One of the most complementary, if entirely coincidental, companions to our own summer exhibition, Death, rests on the walls of the Queen's Gallery. The largest ever exhibition of Leonardo da Vinci's studies on the human body, Anatomist is a epic journey through the human body. Through scientific dissections of man and animal, Leonardo methodically pushed to understand the workings of our bodies so that he could publish a ground-breaking treatise on anatomy. He painstakingly recorded his discoveries in 268 pages of writings and drawings that investigated the bones, muscles, vessels and organs of living things; 87 pages from his notebooks are on view today, some of which have never been seen. Had he successfully published these findings, Leonardo would not only have been remembered as one of the greatest artists and engineers of the Renaissance but would also have transformed European knowledge of the subject of the body and would have likely had an unparalleled effect on the advancement of medicine.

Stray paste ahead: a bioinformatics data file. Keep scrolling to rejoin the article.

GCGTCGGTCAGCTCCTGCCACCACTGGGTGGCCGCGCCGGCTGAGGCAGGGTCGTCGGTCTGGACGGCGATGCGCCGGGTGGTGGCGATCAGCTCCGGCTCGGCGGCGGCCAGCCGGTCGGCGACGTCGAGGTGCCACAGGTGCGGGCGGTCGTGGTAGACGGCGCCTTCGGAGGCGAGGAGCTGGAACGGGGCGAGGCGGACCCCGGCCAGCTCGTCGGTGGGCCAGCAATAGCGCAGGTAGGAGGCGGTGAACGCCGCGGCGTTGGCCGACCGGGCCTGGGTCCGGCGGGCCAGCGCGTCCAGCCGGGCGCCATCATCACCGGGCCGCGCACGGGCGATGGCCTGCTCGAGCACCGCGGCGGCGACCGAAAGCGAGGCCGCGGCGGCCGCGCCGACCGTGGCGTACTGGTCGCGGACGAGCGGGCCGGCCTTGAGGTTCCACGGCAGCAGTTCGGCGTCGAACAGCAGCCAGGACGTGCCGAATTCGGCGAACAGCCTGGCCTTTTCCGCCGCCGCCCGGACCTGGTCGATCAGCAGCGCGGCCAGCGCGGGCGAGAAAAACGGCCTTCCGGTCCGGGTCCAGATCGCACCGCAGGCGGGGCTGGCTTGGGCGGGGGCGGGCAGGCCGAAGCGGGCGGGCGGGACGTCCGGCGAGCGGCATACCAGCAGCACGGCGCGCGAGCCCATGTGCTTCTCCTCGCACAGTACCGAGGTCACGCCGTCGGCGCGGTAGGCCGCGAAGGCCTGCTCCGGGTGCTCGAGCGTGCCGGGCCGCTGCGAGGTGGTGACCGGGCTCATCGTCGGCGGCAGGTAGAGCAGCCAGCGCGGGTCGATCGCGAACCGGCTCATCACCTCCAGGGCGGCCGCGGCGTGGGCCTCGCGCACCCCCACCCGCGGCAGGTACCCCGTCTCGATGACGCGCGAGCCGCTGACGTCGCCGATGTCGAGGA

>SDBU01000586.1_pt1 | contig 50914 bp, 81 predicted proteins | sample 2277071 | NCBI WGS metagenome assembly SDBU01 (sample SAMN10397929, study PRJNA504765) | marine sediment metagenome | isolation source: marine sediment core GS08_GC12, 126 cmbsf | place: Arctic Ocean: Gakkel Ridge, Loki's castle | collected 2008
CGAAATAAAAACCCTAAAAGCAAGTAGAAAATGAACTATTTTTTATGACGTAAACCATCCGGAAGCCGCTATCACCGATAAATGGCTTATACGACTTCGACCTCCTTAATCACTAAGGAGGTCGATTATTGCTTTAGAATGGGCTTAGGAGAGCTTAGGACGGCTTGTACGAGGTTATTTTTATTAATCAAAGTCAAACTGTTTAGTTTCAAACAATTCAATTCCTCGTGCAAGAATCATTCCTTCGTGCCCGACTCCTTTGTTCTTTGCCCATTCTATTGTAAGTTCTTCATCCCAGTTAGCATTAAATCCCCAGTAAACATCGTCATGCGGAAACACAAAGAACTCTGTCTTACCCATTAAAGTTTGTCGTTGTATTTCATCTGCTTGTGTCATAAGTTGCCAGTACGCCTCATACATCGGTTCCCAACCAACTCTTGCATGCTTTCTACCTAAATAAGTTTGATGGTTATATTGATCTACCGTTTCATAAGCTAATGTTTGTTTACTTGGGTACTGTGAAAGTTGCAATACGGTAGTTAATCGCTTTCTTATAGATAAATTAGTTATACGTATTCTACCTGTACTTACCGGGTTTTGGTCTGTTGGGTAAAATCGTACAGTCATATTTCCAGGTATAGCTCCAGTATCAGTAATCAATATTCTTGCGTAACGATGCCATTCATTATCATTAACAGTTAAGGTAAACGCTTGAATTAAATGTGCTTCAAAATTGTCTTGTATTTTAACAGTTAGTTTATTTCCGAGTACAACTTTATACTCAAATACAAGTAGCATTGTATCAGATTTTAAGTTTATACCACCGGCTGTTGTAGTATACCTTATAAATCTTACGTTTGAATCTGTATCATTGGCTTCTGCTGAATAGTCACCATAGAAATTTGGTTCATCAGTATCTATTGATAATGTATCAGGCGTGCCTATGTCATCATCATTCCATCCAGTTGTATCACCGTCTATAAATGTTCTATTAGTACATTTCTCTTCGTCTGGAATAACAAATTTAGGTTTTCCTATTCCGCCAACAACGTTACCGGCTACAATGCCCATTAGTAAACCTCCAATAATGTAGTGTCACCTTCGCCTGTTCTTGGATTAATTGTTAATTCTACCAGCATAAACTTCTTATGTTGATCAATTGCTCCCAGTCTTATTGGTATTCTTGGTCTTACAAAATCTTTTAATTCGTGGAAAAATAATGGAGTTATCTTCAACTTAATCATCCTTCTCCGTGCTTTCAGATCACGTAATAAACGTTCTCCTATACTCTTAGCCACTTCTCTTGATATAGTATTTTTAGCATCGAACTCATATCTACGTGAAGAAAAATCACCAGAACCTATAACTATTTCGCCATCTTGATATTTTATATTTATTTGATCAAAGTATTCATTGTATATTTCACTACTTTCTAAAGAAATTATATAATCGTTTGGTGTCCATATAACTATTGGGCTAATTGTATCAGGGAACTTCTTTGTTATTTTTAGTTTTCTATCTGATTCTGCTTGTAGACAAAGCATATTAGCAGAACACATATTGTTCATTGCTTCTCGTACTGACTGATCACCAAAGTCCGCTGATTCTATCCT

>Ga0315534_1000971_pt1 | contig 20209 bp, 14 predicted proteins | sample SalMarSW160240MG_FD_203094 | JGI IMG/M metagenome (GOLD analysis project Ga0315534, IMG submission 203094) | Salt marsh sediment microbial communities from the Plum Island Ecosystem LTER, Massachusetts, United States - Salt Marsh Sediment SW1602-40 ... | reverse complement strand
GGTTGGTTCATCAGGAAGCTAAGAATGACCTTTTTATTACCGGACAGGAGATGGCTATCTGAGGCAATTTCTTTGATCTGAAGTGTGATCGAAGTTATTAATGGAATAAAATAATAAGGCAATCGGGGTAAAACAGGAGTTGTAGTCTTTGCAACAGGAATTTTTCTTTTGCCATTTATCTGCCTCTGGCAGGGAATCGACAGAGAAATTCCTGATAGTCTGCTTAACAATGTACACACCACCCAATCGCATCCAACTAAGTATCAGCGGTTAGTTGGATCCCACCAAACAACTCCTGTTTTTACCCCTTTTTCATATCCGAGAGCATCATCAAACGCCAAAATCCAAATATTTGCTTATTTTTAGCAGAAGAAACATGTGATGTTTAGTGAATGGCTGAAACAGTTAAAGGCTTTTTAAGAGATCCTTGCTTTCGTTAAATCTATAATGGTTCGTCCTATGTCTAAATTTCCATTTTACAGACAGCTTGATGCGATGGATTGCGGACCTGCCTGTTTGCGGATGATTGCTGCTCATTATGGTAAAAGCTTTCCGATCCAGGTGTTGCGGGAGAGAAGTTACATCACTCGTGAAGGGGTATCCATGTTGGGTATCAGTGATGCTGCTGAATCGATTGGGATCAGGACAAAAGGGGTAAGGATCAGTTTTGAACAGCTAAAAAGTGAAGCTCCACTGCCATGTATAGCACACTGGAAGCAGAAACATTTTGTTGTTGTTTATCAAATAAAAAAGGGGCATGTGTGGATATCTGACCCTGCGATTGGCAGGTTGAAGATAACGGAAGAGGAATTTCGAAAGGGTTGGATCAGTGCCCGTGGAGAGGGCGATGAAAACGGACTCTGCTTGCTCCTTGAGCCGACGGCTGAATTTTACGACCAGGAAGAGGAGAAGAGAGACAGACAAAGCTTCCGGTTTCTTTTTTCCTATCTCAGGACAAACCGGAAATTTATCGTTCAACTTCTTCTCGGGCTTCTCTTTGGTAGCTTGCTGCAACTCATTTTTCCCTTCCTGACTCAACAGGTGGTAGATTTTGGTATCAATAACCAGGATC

As flawlessly hung in the Queen's Gallery with just the right amout of multi-media to support and enrich the aging drawings, the works are staged so as to take us on a journey through Leonardo's own discoveries. From the first accurate depiction of the spine, dating from c.1510-11, to never-before-seen notes from the dissection of a 100-year old man, in which Leonardo tries to find the cause of "so sweet a death," to his analysis of the structure of the heart and womb, his relentless drive to understand our bodies in life and in death is overwhelmingly beautiful.
On view until 7 October, this is an opportunity that shouldn't be missed.